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Ware v. AUS, Inc.

United States District Court, D. Maryland

April 13, 2017

BRANDON X.K. WARE, Plaintiff,
AUS, INC. t/a “Fat Daddy's”, et al., Defendants.



         Plaintiff Brandon Ware (“Plaintiff”), on behalf of himself and those similarly situated, has filed a Complaint against defendants AUS, Inc. (“AUS”), AUS2, Inc. (“AUS2”), [1] 216 of OC, LLC (“216”), 8201 LLC (“8201”), Edward B. Braude (“Mr. Braude”), and Lisa A. Braude (“Mrs. Braude”), alleging violations of the Fair Labor Standards Act, 29 U.S.C. § 201, et seq. (“FLSA”), the Maryland Wage and Hour Law, Md. Code Ann., Lab. & Empl., § 3-401, et seq. (“MWHL”), and the Maryland Wage Payment and Collection Law, Md. Code Ann., Lab. & Empl., § 3-501, et seq. (“MWPCL”). (ECF No. 1.)

         Currently pending before this Court is Plaintiff's Motion for Conditional Certification of a Collective Action under 29 U.S.C. § 216(b) of the Fair Labor Standards Act (“Plaintiff's Motion”) (ECF No. 10). The parties' submissions have been reviewed, and no hearing is necessary. See Local Rule 105.6 (D. Md. 2016). For the reasons stated below, Plaintiffs' Motion for Conditional Certification (ECF No. 10) is GRANTED. Notice to potential class members shall be given as set forth below.


         Defendants Edward B. Braude and Lisa A. Braude, a married couple, are officers and owners of defendants AUS, Inc.; AUS2, Inc.; 216 of OC, LLC; and 8201, LLC.[2] (ECF No. 1 at ¶ 8.) Defendant AUS owns and operates a restaurant/carry-out service trading under the name “Fat Daddy's” located at 216 South Baltimore Avenue in Ocean City, Maryland (“Baltimore Ave. location”). (ECF No. 19 at 4.) Defendant Edward Braude is the owner of AUS. (Id.) Defendant AUS2 owns and operates a restaurant/carry-out service also trading under the name “Fat Daddy's” located at 8201 Coastal Highway in Ocean City, Maryland (“82nd Street location”). (Id.) Defendant Lisa Braude is the owner of AUS2. (Id.) Plaintiff Ware worked as an hourly employee at Fat Daddy's 82nd Street location from June 2016 until October 2016. (ECF No. 23-5 at ¶ 2; ECF No. 1 at ¶ 11.)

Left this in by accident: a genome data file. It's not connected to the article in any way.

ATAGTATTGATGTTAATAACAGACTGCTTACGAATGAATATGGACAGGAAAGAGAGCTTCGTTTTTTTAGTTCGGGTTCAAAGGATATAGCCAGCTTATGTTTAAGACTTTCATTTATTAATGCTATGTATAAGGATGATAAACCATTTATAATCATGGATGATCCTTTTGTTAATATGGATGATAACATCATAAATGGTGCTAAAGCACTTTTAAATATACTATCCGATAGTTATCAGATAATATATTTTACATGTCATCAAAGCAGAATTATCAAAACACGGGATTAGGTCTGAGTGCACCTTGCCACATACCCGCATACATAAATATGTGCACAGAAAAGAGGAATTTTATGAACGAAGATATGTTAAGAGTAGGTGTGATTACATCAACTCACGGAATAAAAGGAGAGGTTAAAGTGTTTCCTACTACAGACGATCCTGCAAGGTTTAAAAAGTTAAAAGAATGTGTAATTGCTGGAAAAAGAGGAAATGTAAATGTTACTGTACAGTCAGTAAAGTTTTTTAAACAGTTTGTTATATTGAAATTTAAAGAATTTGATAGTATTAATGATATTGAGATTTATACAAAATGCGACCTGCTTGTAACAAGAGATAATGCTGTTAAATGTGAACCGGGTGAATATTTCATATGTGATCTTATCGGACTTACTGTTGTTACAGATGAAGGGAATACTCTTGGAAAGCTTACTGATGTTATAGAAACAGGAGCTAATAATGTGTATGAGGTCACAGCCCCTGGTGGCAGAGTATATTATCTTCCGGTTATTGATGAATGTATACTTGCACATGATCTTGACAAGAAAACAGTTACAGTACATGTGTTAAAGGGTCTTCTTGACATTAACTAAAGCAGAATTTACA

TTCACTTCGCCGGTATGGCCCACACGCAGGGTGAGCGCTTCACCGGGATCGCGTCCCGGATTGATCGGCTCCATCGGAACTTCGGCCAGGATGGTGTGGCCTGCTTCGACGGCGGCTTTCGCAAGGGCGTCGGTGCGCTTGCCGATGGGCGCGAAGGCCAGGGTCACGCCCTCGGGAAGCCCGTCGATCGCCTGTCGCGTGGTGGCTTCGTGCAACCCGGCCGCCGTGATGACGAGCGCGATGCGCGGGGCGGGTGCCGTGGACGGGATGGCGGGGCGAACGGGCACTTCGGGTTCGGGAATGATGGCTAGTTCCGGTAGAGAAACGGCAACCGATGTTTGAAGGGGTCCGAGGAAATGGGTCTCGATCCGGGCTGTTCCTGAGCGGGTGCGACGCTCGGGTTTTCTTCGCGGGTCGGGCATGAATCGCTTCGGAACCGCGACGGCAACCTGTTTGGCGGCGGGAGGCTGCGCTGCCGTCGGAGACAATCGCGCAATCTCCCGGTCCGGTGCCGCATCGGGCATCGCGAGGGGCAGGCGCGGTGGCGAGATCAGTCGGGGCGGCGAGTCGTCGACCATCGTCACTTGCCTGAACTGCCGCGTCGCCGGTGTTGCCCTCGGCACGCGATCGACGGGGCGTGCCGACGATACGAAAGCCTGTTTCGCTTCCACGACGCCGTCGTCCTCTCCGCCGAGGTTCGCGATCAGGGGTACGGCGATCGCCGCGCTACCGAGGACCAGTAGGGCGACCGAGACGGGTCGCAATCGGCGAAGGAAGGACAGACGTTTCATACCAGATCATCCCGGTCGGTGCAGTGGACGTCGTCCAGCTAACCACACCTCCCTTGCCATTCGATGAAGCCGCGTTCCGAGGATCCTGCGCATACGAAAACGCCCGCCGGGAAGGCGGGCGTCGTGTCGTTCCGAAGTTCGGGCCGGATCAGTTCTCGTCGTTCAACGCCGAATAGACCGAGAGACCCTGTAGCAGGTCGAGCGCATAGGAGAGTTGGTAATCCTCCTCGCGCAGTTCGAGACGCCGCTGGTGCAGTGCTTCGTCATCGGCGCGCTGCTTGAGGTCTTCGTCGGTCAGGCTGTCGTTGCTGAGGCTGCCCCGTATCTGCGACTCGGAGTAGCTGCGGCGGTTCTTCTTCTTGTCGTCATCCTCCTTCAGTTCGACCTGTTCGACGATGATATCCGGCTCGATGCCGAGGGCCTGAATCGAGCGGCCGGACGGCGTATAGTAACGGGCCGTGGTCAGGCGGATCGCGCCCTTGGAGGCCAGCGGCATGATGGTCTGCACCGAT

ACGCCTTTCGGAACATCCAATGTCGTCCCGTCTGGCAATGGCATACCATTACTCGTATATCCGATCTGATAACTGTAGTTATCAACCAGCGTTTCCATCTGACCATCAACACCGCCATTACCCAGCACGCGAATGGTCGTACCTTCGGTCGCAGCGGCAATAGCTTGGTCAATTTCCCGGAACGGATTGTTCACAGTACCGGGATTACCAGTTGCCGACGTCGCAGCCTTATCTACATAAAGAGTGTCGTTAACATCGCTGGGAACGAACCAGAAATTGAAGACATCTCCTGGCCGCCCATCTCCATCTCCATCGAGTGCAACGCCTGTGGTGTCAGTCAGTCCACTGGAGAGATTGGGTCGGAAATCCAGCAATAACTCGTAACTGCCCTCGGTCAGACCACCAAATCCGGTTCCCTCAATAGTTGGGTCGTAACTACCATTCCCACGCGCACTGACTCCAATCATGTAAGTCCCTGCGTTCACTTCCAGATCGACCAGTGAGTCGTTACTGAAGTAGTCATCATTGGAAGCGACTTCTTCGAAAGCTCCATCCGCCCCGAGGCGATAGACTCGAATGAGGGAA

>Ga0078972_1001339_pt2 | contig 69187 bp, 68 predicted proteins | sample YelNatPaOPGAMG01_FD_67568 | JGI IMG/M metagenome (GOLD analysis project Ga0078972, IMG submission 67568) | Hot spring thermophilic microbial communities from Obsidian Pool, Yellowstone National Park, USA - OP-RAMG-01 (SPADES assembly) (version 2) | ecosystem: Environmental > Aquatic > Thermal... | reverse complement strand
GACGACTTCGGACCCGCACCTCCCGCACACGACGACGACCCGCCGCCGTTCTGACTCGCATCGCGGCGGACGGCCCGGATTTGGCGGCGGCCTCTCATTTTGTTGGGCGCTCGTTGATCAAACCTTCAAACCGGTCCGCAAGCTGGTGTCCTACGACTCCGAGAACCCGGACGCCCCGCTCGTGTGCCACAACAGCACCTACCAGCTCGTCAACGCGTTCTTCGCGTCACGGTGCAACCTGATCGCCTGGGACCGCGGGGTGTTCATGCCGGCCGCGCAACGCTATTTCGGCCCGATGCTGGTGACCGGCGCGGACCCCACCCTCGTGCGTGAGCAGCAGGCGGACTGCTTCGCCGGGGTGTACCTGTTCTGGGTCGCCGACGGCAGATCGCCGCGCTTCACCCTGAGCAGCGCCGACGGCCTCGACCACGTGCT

Plaintiff alleges that defendants “implemented and enforced a policy and practice of not paying overtime compensation to Plaintiff, and similarly situated hourly employees who were regularly required to work more than forty (40) hours per week. (ECF No. 1 at ¶ 12.) Specifically, Plaintiff alleges that Edward Braude told Plaintiff at his employment interview that “Fat Daddy's did not pay overtime” and that Defendants required employees to work a set number of weekly hours in excess of forty hours per week, “but never paid Plaintiff, and others similarly situated, any type of overtime compensation.” (ECF No. 1 at ¶¶ 11-12.) Thus, Plaintiff asserts, this Court should conditionally certify a collective action consisting of those current and former Fat Daddy's employees who were subjected to similar compensation practices. See ECF No. 1 at 7.

         Defendants argue that plaintiff fails to establish that he and the potential class members are similarly situated because plaintiff only worked at the 82nd Street location of Fat Daddy's for four months, and because he fails to allege sufficient facts to show that other workers were subjected to similar wage practices. (ECF No. 19 at 7.) Thus, Defendants assert that if conditional certification is granted, it should be limited to only those employees who worked at Fat Daddy's 82nd Street location from June 26, 2016 through October 2, 2016. (Id. at 9.)